While many people are reluctant to start seeing a therapist, therapy can be an effective treatment for a wide range of mental and emotional issues. From relationship problems and job stress to anxiety, depression, post-traumatic stress disorder (PTSD), phobias, and more, a therapist can help you get to the source of your problems, overcome emotional challenges, and make positive changes in your life. Here are some tips on finding a therapist and getting the most out of your therapy sessions.
How to find a therapist who is right for you
If you’re thinking about starting therapy, ask your primary care doctor or other trusted healthcare provider for a referral. Your health insurance plan can also help you find therapists in your area who participate in your network, and you may be able to access counseling services through your employee assistance program (EAP).
Therapists are licensed, board-certified mental health professionals who have advanced training in therapy. Many have special areas of focus, and you may want to look for a professional who has experience treating the issues you have:
A psychologist has a doctoral degree in psychology (PhD or PsyD) and is licensed in clinical psychology.
A licensed clinical social worker (LCSW) has a master’s degree in social work along with additional clinical training.
A marriage and family therapist (MFT) has a master’s degree and clinical experience in this field.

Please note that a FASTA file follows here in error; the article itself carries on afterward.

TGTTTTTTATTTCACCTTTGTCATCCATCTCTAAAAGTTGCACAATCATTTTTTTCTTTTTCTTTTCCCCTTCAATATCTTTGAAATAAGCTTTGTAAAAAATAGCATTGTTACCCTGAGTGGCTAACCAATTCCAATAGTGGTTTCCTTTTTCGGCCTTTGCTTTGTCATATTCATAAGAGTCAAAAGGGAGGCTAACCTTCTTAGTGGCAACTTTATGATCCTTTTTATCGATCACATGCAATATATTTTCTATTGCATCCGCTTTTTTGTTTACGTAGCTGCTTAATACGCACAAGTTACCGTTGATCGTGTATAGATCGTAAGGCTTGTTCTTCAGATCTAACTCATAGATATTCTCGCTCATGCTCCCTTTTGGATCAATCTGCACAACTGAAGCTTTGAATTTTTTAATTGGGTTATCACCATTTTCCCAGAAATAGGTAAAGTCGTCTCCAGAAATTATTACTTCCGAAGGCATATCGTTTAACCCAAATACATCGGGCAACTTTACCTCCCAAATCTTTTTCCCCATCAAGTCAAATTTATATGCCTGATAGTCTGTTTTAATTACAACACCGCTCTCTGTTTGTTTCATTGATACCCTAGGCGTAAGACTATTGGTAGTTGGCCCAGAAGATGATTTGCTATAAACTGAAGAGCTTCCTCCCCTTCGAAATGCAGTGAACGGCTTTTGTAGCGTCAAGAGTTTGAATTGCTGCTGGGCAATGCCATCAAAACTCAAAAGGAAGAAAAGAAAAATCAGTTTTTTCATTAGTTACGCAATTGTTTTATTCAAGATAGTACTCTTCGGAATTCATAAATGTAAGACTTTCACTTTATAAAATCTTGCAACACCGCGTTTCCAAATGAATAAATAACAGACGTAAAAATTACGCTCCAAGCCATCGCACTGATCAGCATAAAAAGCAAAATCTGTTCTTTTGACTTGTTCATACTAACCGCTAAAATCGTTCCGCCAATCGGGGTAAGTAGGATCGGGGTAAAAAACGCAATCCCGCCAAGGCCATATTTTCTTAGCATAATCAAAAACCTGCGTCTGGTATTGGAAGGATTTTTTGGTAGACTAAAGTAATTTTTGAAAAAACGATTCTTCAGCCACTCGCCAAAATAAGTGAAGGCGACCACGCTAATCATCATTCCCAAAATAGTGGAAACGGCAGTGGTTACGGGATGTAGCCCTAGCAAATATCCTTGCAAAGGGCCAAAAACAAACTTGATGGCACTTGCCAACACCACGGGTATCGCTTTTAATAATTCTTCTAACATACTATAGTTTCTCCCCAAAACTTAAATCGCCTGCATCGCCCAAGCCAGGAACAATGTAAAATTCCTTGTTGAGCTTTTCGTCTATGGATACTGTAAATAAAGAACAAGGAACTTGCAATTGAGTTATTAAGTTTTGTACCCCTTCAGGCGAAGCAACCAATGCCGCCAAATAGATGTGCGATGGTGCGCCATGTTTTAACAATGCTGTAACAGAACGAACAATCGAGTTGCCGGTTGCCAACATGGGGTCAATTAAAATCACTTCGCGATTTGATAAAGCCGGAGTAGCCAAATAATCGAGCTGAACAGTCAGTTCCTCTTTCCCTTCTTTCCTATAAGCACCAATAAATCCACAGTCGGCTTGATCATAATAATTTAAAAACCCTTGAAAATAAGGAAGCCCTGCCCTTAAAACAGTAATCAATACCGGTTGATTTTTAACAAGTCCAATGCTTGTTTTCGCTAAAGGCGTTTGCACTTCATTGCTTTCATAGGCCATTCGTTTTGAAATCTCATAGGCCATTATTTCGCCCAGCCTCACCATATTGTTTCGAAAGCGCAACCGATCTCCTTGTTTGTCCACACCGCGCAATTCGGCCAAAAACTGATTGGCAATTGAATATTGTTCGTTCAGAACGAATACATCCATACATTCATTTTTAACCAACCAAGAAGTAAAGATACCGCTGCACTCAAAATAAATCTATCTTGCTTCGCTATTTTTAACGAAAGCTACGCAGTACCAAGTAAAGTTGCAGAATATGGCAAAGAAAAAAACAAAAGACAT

A psychiatrist is a physician (MD or DO) who specializes in mental health and can prescribe medication.
It’s important to choose a therapist who can help you make healthy changes in your life. You need to find someone you can trust—someone you feel comfortable talking to about difficult subjects and someone who will be a partner in your recovery. The connection you make with your therapist is essential.
Once you have a list of potential therapists, interview them over the phone. Does the therapist have experience working with your issue or with people like you? How does a typical session work? Are they available to meet when it’s convenient for you?
Therapy is confidential
All conversations you have with your therapist are confidential. Licensed mental health professionals are bound by law to protect your privacy. A therapist may break confidentiality only if there is an immediate threat to your safety or when state or federal law requires them to report concerns to authorities.
For example, a therapist may report concerns if a patient is a threat to themselves or others, is abusing a child or a vulnerable adult, or is unable to take care of themselves.
What to expect during your first therapy session
During your first session, your therapist will gather information about you, your health history, and what issues you want to address. The therapist will ask questions to gain a better understanding of your situation. Be sure to explain exactly what you hope to achieve, and work together with your therapist to set goals that you can use to measure your progress.
It may take a few sessions for your therapist to determine the best course of action for you, define goals of your treatment, and establish how many sessions you may need.
The first few sessions give you an opportunity to ask questions and decide whether or not the therapist is a good match for you. If you don’t feel comfortable with the therapist, try someone else. Therapy only works if you have a good fit with your therapist.
It’s okay to switch therapists
If you don’t connect with your therapist—or if you don’t trust the person or feel like they truly care—it’s okay to choose someone new. A good therapist will respect your choice and should never pressure you or make you feel guilty.